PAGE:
There is a specific science to how the brakes on your vehicle work and how different factors can affect braking performance. When you apply the brakes hydraulic pressure squeezes the brake pads against the rotor, slowing the vehicle. As simple as that seems, there is a lot more to what is actually occurring because energy isn't dissipated, its transferred to another medium. Your vehicle slows down because the energy from your vehicles momentum is converted to heat when the brakes are applied, which is then dissipated through the vents in the middle of the rotor. With this in mind, you would think that cold weather or cold air would increase braking efficiency, but that isn't necessarily true.
A Deeper Look
The braking system used by most modern vehiclesare completely sealed hydraulic systems. As the brake pedal is applied, a plunger in the master cylinder applies pressure equally and in all directions through the brake fluid. The pressurized brake fluid applies pressure against the piston in the brake calipers, which then presses against the inside brake pad causing the caliper to slide a bit and apply pressure to the outside brake pad. It is common belief that the brake pads do not touch the brake rotor until the brakes are applied, but this is inaccurate; the brake pads maintain a slight connection with the brake rotor at all times, causing a pre-heating condition in the brake pads and rotors.
The Effect of Temperature
Heat is generated very quickly due to the friction between the brake pads and the brake rotors, so the brake system will remain warm long after the vehicle has been parked. Heavy braking can overheat the brakes, leading you to experience brake fade that reduces the efficiency of the brakes. Unlike heat, cold weather doesn't affect the braking performance much, once the pads and rotors have been warmed from the first time you stop on a warm morning. The main thought is that cold weather would allow less heat to be created slowing the vehicle faster, but this couldn't be farther from the truth.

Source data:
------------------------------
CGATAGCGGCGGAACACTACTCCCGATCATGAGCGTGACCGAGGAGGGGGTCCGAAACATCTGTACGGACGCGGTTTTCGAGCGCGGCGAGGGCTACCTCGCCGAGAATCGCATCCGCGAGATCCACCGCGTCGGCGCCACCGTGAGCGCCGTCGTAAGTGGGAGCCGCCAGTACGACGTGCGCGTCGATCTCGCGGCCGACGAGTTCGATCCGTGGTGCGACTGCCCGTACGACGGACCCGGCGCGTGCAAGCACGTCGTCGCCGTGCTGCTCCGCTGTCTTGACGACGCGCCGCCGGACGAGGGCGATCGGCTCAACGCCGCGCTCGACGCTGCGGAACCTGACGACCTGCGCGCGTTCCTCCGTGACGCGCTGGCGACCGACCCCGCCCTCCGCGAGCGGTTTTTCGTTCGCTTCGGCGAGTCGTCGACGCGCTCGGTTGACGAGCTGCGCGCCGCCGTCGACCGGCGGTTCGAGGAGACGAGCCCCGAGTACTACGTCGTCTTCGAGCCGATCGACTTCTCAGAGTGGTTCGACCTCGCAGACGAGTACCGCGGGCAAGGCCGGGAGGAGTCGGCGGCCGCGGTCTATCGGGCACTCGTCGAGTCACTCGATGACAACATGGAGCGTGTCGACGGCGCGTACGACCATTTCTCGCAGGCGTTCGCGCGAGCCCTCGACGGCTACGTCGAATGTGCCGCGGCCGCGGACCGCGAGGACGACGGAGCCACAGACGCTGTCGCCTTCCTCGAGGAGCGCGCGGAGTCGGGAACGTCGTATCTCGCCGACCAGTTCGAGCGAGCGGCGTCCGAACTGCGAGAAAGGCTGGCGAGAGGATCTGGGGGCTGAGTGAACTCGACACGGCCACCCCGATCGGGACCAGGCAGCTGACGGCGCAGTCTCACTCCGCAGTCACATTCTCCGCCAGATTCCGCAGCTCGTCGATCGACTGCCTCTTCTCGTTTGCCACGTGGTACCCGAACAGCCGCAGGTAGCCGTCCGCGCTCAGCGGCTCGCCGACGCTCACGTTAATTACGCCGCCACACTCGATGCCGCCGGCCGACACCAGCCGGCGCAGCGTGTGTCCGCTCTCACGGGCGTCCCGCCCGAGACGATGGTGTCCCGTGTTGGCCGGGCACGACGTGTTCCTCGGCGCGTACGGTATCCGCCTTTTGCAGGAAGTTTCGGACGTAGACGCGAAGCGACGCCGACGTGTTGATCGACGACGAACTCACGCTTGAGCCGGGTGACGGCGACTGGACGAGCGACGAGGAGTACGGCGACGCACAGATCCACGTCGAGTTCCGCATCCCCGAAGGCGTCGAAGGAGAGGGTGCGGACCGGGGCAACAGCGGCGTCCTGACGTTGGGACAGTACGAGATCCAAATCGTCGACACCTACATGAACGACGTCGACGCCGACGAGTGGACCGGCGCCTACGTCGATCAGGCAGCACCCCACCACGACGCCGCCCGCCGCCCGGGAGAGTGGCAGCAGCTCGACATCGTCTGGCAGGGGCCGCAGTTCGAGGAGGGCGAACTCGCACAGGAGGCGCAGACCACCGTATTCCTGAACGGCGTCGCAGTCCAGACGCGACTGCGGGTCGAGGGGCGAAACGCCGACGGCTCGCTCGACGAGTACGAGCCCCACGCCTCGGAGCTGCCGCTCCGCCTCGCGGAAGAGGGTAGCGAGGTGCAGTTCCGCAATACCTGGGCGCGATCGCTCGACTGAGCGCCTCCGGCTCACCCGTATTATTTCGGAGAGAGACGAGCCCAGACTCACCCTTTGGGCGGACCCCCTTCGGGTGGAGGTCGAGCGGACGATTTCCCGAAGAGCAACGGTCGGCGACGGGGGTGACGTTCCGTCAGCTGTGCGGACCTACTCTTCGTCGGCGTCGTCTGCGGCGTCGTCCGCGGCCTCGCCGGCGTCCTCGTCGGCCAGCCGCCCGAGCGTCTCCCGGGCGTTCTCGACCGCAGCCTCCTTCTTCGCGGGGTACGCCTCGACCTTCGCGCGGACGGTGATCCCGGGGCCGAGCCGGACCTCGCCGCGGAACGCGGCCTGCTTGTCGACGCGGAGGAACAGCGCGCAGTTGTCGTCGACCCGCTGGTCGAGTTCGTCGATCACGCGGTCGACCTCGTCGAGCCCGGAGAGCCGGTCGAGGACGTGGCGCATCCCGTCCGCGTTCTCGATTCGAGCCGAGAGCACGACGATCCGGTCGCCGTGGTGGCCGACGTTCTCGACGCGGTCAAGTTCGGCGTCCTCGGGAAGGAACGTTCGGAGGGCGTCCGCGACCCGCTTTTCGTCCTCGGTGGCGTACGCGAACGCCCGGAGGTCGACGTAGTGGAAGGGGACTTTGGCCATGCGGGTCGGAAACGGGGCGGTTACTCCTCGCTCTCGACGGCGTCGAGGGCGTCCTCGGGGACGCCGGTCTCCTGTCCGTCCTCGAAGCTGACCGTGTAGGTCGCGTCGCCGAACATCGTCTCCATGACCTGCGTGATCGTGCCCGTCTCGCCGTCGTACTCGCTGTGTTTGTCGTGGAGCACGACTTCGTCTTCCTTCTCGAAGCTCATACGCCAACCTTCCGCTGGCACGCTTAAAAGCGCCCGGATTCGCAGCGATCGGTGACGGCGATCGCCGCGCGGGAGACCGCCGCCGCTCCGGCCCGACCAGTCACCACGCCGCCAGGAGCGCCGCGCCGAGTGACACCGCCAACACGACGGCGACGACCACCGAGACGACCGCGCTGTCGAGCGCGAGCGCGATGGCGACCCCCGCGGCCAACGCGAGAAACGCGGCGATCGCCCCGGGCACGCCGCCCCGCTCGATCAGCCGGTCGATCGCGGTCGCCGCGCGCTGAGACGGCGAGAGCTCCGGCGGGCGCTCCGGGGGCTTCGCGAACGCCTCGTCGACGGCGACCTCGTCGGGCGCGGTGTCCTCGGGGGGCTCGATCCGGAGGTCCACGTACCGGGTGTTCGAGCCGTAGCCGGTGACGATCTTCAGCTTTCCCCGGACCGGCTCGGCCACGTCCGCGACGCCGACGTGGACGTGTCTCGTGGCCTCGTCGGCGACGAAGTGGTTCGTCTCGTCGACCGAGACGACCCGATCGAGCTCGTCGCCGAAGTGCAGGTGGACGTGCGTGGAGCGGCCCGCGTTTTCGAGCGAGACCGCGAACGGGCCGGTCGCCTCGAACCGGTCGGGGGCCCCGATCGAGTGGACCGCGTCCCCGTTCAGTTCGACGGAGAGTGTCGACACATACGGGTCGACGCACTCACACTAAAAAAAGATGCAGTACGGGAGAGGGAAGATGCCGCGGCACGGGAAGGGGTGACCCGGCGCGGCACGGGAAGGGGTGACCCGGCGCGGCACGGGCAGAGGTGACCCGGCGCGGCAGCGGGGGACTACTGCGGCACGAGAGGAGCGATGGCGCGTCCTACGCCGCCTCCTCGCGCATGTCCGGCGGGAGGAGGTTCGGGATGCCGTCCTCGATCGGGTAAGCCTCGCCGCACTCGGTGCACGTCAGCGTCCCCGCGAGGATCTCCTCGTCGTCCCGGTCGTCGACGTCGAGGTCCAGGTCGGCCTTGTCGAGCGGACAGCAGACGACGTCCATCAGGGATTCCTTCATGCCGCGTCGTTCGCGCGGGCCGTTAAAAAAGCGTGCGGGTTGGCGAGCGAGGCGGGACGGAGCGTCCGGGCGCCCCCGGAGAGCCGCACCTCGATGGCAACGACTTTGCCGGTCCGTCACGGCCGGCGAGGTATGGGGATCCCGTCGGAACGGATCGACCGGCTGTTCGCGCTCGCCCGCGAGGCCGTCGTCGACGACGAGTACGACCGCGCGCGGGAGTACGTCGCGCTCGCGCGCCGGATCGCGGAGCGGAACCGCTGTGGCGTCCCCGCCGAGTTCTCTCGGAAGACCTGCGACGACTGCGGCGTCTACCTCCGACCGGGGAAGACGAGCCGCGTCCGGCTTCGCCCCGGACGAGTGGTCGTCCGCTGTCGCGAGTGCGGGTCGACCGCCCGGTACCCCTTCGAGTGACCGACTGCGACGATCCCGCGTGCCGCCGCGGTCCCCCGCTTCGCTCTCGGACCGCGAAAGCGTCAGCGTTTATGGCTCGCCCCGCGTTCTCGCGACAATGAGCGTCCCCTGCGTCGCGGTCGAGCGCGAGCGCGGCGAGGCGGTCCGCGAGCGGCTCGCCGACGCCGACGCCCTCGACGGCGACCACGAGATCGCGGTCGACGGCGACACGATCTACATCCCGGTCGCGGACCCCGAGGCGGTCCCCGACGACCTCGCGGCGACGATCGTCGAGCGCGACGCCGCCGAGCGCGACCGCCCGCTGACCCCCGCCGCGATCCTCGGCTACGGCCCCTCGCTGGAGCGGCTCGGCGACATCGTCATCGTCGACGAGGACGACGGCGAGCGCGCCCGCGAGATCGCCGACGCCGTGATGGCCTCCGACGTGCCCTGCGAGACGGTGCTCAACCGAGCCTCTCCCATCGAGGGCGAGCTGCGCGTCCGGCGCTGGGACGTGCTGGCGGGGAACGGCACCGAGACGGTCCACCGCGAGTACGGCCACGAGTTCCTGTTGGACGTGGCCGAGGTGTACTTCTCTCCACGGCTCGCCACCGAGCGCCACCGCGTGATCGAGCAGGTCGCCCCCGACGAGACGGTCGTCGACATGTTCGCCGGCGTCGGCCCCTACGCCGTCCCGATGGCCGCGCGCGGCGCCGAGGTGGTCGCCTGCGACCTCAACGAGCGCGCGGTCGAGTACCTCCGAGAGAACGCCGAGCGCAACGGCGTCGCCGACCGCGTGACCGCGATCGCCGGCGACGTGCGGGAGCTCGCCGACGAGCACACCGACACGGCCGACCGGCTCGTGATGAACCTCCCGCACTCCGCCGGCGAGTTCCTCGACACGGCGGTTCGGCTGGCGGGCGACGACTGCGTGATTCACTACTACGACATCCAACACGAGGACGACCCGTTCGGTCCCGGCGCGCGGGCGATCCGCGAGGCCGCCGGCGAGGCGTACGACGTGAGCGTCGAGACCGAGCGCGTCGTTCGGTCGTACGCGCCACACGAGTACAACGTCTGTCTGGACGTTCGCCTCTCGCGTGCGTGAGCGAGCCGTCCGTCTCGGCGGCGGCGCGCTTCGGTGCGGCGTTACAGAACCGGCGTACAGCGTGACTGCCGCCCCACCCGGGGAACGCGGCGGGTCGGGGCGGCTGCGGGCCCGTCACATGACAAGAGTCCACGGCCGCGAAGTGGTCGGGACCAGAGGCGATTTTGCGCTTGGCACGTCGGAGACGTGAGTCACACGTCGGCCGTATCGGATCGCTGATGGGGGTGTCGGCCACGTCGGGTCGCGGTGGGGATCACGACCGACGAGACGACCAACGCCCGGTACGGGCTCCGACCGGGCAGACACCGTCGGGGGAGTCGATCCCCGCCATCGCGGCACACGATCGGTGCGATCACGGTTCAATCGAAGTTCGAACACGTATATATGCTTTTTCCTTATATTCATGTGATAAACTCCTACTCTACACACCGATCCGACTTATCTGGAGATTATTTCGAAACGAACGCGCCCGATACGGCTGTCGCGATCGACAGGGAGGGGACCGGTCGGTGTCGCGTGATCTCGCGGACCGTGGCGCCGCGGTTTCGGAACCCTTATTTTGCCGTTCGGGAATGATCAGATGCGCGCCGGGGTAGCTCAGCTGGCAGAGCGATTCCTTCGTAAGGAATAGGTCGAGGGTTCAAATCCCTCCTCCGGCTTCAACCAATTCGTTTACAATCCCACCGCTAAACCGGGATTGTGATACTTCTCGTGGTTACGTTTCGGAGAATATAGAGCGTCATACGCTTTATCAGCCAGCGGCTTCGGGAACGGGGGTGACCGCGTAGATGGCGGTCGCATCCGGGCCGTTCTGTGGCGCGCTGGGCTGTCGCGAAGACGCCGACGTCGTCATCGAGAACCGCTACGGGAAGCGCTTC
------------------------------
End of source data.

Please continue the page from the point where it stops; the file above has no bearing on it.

The Cold Truth
Truth be told, the brakes are actually hotter on a cold or rainy day because the water and snow can act as a lubricant, forcing you to apply more pressure to the brakes to effectively stop in the same distance. In essence, the temperature of the brake pads and rotors are actually 20 to 30 percent higher on a cold and rainy day as opposed to a dry day because of the extra friction created by the additional pressure to overcome the lubrication effects of water and snow. If you have moisture in your brake fluid, the cold can cause the water to freeze, leaving the possibility for the pressure in the brake system to remain applied even after the pedal has released; this will cause the brakes to drag. The moisture in the fluid could also begin to boil from the excessive heat created from the extra friction, causing the brakes to fade and lengthen the distance it takes for your vehicle to come to a stop.
Ensuring that your brakes are as efficient as possible requires routine inspection and regular maintenance of the brake system. Change your brake fluid and bleed the system once a year to keep the fluid in optimal condition and to prevent any moisture build up. Frequently inspect the brake fluid cap gasket and replace it as necessary; this keeps moisture out of the system. Inspect your brake pads and rotors every six months and replace as necessary with an OE style pad and rotor. Pay special attention to the brake fluid you use, if you live or travel through areas with steep grades, such as San Francisco or the mountainous regions, as you will need brake fluid with a higher boiling point to compensate for the extra heat produced in these areas compared to flatter areas.